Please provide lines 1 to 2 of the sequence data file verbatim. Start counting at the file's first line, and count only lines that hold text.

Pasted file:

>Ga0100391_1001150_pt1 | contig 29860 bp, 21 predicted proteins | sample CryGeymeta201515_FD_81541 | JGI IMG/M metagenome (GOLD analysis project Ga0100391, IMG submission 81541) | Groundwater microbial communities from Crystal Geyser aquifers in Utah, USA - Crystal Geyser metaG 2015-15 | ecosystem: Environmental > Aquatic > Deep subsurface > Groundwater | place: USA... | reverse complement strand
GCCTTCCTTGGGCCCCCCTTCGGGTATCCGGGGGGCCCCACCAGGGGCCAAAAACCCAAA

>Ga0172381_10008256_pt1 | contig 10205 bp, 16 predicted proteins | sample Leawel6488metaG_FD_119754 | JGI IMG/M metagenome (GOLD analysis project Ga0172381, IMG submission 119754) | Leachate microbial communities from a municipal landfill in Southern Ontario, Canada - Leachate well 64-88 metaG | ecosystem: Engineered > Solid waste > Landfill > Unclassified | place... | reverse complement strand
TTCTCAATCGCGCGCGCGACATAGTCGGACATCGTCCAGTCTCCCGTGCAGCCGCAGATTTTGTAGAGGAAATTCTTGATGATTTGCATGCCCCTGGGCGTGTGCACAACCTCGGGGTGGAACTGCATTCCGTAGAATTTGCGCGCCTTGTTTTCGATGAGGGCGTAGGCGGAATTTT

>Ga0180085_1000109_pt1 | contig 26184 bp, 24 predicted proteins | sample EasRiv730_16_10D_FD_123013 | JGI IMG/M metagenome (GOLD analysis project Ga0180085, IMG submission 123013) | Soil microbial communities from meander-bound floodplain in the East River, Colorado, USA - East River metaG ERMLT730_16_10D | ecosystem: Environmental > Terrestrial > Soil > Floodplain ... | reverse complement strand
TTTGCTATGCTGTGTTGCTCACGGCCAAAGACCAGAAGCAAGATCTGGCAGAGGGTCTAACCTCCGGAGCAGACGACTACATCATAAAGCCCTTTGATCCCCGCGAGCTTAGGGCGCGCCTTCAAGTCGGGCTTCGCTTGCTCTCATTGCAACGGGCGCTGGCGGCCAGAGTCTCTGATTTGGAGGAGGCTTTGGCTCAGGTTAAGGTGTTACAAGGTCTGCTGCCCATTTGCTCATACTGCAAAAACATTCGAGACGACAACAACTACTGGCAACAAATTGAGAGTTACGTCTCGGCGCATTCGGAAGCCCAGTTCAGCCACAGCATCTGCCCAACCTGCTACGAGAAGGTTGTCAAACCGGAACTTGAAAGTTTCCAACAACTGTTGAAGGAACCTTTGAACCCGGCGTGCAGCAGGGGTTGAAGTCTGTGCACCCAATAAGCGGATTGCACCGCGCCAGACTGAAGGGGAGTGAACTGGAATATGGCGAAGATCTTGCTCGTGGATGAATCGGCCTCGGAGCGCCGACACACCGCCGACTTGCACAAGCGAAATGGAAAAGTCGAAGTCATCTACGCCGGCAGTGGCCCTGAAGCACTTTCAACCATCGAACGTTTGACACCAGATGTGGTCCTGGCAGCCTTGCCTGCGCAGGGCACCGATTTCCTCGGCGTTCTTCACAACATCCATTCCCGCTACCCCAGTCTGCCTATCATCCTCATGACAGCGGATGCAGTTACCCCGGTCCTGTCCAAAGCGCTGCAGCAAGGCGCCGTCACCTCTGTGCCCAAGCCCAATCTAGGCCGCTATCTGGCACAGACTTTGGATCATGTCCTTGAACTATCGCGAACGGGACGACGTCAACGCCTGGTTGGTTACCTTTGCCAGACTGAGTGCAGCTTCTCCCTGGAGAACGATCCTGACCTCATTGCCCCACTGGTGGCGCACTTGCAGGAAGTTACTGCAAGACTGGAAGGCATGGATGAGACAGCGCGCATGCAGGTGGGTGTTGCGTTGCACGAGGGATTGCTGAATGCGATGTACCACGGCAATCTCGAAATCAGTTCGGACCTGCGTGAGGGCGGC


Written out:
>Ga0100391_1001150_pt1 | contig 29860 bp, 21 predicted proteins | sample CryGeymeta201515_FD_81541 | JGI IMG/M metagenome (GOLD analysis project Ga0100391, IMG submission 81541) | Groundwater microbial communities from Crystal Geyser aquifers in Utah, USA - Crystal Geyser metaG 2015-15 | ecosystem: Environmental > Aquatic > Deep subsurface > Groundwater | place: USA... | reverse complement strand
GCCTTCCTTGGGCCCCCCTTCGGGTATCCGGGGGGCCCCACCAGGGGCCAAAAACCCAAA